In Praise of Prinsepia

Fiber arts have been on hold due to more pressing matters, such as trekking in the mountains

There were shepherds!
Oh yeah, and stunning views too.
Oh yeah, and stunning views too.

and eating too many jalebis

One-stop shopping for heart attack AND type 2 diabetes!

and watching my friends dance in the village festival.

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They also sang, very loudly and off-key. But they rocked the pom-poms like nobody’s business.

But now things have settled down again, so it’s back to the grind. Nettles take 1 didn’t take, but we’ve seen enough success stories on other blogs to give it another go. Ranbir just rinsed out his experiment and was quite disappointed to find that the color ran out completely. But this is NOT another fail post, thanks to the heretofore unsung Prinsepia utilis.

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P. utilis is known in the local language as “bekhali” or something like that (I have a hard time distinguishing some of the sounds, and it’s an entirely oral language so getting someone to write it in Hindi wasn’t much help). It grows absolutely everywhere. Its main utilis seems to be as a natural barbed wire fence–people pile up the dead, thorny branches along the stone walls surrounding their orchards. But it was also listed as a dye plant in some of our sources, and was one of the few that we could positively identify. It produces small purplish-black berries which have only just starting coming ripe. So the other day I worked my way down the path and gathered a small handful for experimentation.*

We didn’t have any idea of how to process them, and weren’t even sure which part of the fruit gives the dye. So I opened them up to see what’s inside. The less-ripe berries contained a bright green goop, while the older, more wrinkly ones were dark all the way through. They started to stain my fingers purple while I was opening them, so that seemed like a good sign. And when I poured hot water over them, lots of color came right away. But of course none of this is a guarantee. I put in some test fiber, some of which was mordanted with alum and some which was not.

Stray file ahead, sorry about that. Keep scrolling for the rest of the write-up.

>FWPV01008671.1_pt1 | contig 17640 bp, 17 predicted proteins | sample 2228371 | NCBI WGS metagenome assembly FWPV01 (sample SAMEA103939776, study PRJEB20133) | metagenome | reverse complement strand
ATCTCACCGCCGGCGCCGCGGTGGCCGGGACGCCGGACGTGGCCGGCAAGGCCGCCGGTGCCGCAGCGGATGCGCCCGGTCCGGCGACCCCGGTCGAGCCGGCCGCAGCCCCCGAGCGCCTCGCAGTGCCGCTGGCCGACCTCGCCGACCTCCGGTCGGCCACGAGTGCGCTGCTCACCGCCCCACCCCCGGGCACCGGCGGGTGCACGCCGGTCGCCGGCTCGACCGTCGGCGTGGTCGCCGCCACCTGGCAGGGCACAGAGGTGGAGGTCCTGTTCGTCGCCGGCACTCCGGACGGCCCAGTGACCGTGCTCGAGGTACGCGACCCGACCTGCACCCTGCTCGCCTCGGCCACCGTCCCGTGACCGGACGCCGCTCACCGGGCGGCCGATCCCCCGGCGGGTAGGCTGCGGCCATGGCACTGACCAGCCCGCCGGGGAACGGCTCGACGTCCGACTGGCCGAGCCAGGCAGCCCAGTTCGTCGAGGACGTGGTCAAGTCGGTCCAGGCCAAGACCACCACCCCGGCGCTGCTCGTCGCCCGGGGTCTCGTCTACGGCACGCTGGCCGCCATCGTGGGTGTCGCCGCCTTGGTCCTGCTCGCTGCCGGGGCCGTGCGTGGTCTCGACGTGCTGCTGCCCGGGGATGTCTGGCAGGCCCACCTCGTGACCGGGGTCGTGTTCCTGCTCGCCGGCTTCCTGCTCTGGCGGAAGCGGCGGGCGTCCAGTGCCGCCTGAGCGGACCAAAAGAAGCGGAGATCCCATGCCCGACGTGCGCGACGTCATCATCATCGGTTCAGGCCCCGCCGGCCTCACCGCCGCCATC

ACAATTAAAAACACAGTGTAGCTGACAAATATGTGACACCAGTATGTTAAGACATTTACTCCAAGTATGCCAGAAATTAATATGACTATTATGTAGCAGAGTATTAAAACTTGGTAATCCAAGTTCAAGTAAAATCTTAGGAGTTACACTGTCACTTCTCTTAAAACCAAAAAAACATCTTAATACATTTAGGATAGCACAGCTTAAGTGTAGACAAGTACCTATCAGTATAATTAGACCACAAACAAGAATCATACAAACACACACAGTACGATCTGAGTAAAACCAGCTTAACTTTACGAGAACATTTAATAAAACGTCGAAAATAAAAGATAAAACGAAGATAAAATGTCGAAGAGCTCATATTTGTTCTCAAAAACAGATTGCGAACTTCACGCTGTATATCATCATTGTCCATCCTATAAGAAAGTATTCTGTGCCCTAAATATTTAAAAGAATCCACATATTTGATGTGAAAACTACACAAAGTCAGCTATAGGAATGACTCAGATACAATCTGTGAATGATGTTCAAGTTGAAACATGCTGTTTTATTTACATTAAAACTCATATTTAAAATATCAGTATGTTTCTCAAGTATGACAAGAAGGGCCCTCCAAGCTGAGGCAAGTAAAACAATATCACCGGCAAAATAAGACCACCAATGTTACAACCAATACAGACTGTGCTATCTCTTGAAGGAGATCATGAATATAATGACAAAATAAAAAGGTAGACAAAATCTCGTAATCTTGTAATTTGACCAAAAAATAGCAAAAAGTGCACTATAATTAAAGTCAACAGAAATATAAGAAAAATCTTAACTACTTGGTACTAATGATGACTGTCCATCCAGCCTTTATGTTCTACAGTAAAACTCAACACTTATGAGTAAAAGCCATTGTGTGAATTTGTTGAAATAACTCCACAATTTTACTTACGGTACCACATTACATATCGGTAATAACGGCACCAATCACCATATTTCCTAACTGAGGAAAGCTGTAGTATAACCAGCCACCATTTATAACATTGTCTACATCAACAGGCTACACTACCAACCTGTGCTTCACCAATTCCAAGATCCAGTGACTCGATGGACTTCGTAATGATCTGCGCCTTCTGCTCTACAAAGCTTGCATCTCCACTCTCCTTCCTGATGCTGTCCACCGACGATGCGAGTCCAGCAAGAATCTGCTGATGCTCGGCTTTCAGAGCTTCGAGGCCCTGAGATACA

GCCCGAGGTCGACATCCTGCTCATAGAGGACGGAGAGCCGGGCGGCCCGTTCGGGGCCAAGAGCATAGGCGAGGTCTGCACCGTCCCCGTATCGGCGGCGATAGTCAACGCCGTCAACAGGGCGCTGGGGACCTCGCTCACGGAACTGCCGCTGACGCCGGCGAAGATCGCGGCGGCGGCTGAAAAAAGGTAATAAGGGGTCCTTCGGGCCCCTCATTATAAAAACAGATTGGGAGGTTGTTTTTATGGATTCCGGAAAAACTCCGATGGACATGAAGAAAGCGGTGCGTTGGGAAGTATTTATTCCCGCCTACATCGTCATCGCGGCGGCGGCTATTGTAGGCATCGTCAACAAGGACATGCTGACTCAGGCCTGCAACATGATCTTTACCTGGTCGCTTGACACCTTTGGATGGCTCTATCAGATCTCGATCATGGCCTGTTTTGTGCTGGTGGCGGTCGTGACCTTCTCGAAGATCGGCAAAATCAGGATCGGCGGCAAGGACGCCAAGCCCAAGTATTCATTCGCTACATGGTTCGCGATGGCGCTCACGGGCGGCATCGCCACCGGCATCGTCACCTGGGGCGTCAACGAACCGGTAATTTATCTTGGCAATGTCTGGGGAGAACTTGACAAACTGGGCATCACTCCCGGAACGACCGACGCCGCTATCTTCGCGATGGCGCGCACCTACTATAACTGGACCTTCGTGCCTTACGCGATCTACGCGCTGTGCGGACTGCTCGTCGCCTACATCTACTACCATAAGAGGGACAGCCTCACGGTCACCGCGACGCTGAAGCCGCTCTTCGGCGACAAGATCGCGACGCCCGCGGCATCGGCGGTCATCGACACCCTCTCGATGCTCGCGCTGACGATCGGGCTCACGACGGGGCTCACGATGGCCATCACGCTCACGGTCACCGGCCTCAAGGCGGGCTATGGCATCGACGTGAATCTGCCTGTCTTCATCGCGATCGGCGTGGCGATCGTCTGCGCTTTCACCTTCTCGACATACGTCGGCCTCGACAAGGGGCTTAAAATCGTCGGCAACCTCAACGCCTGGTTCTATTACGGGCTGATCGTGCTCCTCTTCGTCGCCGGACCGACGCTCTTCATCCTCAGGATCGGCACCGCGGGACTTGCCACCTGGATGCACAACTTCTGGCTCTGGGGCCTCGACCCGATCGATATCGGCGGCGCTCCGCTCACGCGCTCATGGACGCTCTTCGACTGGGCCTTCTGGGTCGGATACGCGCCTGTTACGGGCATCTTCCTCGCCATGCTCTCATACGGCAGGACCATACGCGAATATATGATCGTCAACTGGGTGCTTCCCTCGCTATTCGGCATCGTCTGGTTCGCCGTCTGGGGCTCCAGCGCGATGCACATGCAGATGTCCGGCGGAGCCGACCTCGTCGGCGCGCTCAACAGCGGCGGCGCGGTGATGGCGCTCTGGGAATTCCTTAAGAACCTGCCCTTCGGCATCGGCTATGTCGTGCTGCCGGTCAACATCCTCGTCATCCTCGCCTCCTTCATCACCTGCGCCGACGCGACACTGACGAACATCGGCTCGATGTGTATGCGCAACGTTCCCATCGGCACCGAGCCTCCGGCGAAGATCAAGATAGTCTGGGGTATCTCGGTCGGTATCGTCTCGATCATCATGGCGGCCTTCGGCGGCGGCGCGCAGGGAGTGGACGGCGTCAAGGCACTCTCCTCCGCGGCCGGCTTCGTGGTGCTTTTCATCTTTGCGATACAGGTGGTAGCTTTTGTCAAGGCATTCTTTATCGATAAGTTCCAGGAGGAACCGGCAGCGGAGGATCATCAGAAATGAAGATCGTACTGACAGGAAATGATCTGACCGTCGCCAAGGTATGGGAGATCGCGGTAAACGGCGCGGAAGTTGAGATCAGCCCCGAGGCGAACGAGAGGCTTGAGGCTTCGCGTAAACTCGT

And it worked! After a couple sessions on the induction burner, and a couple days just sitting around because the kitchen was rather busy cranking out vats of mattar paneer for festival guests, I rinsed out my little samples and was relieved to see that some color stayed. And wasn’t yellow. I tried out some lemon juice on one piece, and it shifted the color from bluish-purplish-gray to magenta. Not a color I personally would wear, but, decidedly not yellow. Score.

Believe it or not, this is the most exciting picture of this post. Really.
Believe it or not, this is the most exciting picture of this post. Really.

*By the way, while I was collecting berries a local stopped and asked me what they were for, and was very adamant that I shouldn’t eat them. Then he proceeded to try and sell me a 2000-year-old Buddha. Just because.

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